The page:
CANBERRA - Australia's top Muslim cleric riled critics on Tuesday by questioning Osama bin Laden's role in the September 11 attacks on the United States, a day after being appointed to repair strains with non-Muslim Australians.
Sheik Fehmi Naji El-Imam, a moderate member of Prime Minister John Howard's Muslim advisors' group, was named the new Mufti of Australia on Monday, replacing controversial Sydney-based cleric Sheikh Taj El-Din Hilaly.
"What evidence?" Fehmi said on Tuesday when reporters pressed him on whether he would drop his past reluctance to link al Qaeda leader bin Laden to the September 11, 2001 airliner attacks.
Fehmi, 79, who leads the Preston mosque in the southern city of Melbourne, was appointed for two years to replace Hilaly, who outraged Australians by comparing immodestly dressed women to "uncovered meat", inviting rape.
Calls for his replacement, backed by Howard and other lawmakers, reached a crescendo when Egyptian-born Hilaly said in an television interview that Muslims had a greater right to be in the country than white Australians of convict heritage.
Determined to skirt more controversy, Fehmi's advisors on Monday stopped the new Mufti from giving his opinion on the war in Iraq, in which around 1,500 Australian troops are taking part alongside US-led forces.
In a cautious news conference, Lebanese-born Fehmi also said Islam when interpreted properly had no place for extremism.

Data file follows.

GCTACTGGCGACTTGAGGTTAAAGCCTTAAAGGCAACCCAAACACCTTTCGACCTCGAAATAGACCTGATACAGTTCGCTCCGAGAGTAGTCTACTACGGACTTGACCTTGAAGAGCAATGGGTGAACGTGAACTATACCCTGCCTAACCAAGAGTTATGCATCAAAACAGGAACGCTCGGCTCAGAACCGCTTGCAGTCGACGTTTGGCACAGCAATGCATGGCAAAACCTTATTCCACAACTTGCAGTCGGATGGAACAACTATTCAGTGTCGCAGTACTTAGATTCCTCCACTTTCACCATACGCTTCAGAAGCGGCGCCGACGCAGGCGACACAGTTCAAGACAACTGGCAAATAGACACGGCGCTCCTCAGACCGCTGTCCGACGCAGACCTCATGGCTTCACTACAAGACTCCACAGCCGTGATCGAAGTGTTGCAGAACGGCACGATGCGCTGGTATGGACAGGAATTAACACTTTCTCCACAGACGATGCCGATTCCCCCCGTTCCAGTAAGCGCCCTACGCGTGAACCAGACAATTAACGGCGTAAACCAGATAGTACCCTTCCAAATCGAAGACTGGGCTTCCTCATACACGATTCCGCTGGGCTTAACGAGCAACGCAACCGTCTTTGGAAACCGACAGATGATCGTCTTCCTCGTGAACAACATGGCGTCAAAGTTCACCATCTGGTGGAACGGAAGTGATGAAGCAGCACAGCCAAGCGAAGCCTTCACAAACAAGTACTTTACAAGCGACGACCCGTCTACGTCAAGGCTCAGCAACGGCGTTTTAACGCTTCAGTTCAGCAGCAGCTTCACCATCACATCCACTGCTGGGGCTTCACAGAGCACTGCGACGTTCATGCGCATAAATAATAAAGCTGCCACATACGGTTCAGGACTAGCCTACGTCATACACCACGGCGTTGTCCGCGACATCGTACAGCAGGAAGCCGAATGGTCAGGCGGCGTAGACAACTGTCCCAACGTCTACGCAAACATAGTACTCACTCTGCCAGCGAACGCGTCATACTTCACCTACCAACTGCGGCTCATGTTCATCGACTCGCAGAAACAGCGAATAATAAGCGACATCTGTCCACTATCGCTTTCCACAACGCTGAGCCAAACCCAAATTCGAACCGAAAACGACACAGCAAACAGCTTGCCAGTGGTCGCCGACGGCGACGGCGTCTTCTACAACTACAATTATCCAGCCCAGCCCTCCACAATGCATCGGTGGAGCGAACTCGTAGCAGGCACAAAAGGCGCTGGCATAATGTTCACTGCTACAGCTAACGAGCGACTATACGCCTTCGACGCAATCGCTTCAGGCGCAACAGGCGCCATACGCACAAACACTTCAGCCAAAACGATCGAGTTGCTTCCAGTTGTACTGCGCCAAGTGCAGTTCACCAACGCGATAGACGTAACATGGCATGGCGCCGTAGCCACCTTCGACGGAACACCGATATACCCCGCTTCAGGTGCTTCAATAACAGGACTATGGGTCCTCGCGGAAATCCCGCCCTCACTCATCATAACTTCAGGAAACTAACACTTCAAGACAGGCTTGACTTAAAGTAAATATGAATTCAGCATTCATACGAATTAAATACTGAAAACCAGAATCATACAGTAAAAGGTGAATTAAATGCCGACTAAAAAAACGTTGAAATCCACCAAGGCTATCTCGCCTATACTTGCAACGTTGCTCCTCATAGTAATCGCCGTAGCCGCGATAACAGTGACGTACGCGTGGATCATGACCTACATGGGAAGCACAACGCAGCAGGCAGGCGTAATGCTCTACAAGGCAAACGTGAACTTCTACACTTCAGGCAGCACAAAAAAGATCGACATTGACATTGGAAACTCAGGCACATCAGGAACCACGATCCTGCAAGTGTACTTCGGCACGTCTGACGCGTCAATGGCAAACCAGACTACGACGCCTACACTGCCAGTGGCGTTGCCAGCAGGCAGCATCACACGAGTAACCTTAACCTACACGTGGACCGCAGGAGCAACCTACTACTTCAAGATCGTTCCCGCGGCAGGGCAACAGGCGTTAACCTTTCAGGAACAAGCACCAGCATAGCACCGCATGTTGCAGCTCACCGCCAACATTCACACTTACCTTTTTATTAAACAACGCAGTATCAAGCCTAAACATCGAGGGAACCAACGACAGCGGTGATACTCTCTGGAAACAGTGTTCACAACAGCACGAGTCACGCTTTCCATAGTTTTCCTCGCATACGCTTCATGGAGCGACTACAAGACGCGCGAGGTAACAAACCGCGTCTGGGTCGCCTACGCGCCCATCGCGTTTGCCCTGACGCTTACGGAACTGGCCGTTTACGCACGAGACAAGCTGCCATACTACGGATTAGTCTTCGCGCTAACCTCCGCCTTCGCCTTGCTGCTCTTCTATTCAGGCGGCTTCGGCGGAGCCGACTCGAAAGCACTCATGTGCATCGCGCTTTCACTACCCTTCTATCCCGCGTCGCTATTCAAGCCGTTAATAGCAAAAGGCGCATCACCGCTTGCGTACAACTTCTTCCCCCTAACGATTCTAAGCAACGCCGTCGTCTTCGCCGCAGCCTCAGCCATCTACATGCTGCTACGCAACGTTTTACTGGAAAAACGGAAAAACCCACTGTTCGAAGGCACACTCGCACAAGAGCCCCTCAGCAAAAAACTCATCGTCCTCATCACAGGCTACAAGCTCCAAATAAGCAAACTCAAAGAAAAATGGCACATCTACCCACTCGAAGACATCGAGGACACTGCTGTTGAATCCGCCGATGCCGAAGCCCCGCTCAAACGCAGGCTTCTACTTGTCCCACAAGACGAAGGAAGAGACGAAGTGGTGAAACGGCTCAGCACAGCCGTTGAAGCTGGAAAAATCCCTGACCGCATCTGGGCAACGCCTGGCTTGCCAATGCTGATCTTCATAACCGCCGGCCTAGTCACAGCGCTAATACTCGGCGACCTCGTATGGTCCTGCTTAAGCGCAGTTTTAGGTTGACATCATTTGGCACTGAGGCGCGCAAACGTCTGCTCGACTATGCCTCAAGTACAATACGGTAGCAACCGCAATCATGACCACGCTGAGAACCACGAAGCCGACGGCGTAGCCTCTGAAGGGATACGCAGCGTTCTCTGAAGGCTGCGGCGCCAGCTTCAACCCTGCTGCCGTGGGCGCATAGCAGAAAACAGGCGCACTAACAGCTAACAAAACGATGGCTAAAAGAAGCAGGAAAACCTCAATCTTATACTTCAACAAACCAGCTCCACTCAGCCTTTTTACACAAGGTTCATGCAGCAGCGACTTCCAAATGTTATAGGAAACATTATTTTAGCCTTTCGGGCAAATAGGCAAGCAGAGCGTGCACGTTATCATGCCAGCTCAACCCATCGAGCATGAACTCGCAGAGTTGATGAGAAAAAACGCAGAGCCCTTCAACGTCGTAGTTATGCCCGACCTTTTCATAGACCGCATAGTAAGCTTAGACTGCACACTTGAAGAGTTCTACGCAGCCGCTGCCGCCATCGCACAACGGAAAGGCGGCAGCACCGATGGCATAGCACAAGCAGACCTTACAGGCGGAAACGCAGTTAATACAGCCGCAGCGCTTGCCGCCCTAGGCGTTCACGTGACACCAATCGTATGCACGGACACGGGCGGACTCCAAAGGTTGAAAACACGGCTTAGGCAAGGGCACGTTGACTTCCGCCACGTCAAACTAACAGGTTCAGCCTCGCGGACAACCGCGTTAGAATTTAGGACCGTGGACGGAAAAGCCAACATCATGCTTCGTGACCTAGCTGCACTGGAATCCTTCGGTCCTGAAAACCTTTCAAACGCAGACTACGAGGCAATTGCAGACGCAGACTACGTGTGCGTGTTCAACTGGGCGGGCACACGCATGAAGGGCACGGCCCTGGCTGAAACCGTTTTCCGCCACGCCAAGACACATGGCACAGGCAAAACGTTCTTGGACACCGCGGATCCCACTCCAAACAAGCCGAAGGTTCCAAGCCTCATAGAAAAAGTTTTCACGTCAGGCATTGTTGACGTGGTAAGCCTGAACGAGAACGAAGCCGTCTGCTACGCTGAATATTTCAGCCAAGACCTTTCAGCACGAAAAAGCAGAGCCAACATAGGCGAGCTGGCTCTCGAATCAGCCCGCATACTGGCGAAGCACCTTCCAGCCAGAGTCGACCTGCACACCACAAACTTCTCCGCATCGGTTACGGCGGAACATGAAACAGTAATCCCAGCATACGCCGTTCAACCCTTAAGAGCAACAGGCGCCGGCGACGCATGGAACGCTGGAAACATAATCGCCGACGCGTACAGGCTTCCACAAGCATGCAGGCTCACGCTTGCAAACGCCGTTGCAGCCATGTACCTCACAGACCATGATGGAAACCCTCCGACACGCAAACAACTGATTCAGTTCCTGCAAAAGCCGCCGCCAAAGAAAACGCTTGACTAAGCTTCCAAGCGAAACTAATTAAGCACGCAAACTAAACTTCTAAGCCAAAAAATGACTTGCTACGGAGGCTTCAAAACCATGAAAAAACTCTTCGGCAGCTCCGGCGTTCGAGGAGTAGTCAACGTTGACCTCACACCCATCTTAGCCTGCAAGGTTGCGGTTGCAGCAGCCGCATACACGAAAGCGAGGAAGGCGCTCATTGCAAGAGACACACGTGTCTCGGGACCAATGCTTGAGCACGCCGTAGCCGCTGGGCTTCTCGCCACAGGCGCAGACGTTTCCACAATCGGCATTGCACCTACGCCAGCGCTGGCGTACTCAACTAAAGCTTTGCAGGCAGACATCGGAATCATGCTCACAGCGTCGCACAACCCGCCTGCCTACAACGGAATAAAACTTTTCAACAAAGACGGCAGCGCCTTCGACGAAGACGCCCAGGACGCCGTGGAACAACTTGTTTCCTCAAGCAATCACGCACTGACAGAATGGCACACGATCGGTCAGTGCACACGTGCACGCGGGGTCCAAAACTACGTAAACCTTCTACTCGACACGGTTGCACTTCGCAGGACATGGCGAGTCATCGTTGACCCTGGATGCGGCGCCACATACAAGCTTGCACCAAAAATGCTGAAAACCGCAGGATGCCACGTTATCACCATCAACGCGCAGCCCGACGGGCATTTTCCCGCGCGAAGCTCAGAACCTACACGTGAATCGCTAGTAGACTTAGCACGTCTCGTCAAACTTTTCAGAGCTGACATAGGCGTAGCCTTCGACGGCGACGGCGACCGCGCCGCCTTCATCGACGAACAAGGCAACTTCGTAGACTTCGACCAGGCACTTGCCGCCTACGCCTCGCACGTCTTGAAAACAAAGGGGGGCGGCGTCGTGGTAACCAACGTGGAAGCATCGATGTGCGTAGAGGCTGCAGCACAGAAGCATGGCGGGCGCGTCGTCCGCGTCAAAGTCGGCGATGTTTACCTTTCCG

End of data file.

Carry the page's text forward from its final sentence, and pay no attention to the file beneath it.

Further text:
The Australian newspaper said Australians deserved a moderate Mufti following the "inglorious reign" of Hilaly, whose replacement would be met with "a profound sense of relief".
But Fehmi's past comments calling Lebanese Hezbollah militants "freedom fighters" and demanding removal of the group's combat arm from a government list of banned organisations supporting terrorism were cause for concern, the paper said.
"It is vital that the person holding this role truly represents the moderate, law-abiding stance of the vast majority of Australian Muslims," it said in an editorial.
Sydney lawyer and Islamic issues commentator Irfan Yusef said Fehmi would be an improvement on the polarising Hilaly.
"I think that it's important that someone be appointed Mufti who speaks the language of the broader community," he said.
Most of Australia's 280,000-strong Muslims were under 30 and born in Australia, Yuself said, raising the question of whether there should be a Mufti at all given the position's roots in the small ethnic Lebanese community.
"A lot of people really couldn't care less what the Mufti says ...," he said.